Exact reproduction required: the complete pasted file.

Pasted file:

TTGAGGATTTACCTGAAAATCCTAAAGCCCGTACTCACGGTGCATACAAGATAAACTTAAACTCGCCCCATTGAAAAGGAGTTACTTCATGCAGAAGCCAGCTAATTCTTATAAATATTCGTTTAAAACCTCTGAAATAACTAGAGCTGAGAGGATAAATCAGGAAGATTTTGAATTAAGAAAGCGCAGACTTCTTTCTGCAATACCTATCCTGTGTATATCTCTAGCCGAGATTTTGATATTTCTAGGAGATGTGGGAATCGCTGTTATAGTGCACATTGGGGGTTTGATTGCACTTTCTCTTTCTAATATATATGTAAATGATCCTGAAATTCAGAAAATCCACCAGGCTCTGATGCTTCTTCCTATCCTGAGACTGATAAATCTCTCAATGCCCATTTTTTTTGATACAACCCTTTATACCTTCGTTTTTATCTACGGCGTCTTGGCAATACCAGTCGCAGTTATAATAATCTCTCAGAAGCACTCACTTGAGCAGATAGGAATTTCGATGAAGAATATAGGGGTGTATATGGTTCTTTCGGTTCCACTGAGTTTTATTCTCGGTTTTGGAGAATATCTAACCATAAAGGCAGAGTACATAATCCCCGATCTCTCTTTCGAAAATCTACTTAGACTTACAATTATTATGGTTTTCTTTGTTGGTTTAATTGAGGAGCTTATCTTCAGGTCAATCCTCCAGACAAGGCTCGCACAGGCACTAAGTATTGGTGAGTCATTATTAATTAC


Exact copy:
TTGAGGATTTACCTGAAAATCCTAAAGCCCGTACTCACGGTGCATACAAGATAAACTTAAACTCGCCCCATTGAAAAGGAGTTACTTCATGCAGAAGCCAGCTAATTCTTATAAATATTCGTTTAAAACCTCTGAAATAACTAGAGCTGAGAGGATAAATCAGGAAGATTTTGAATTAAGAAAGCGCAGACTTCTTTCTGCAATACCTATCCTGTGTATATCTCTAGCCGAGATTTTGATATTTCTAGGAGATGTGGGAATCGCTGTTATAGTGCACATTGGGGGTTTGATTGCACTTTCTCTTTCTAATATATATGTAAATGATCCTGAAATTCAGAAAATCCACCAGGCTCTGATGCTTCTTCCTATCCTGAGACTGATAAATCTCTCAATGCCCATTTTTTTTGATACAACCCTTTATACCTTCGTTTTTATCTACGGCGTCTTGGCAATACCAGTCGCAGTTATAATAATCTCTCAGAAGCACTCACTTGAGCAGATAGGAATTTCGATGAAGAATATAGGGGTGTATATGGTTCTTTCGGTTCCACTGAGTTTTATTCTCGGTTTTGGAGAATATCTAACCATAAAGGCAGAGTACATAATCCCCGATCTCTCTTTCGAAAATCTACTTAGACTTACAATTATTATGGTTTTCTTTGTTGGTTTAATTGAGGAGCTTATCTTCAGGTCAATCCTCCAGACAAGGCTCGCACAGGCACTAAGTATTGGTGAGTCATTATTAATTAC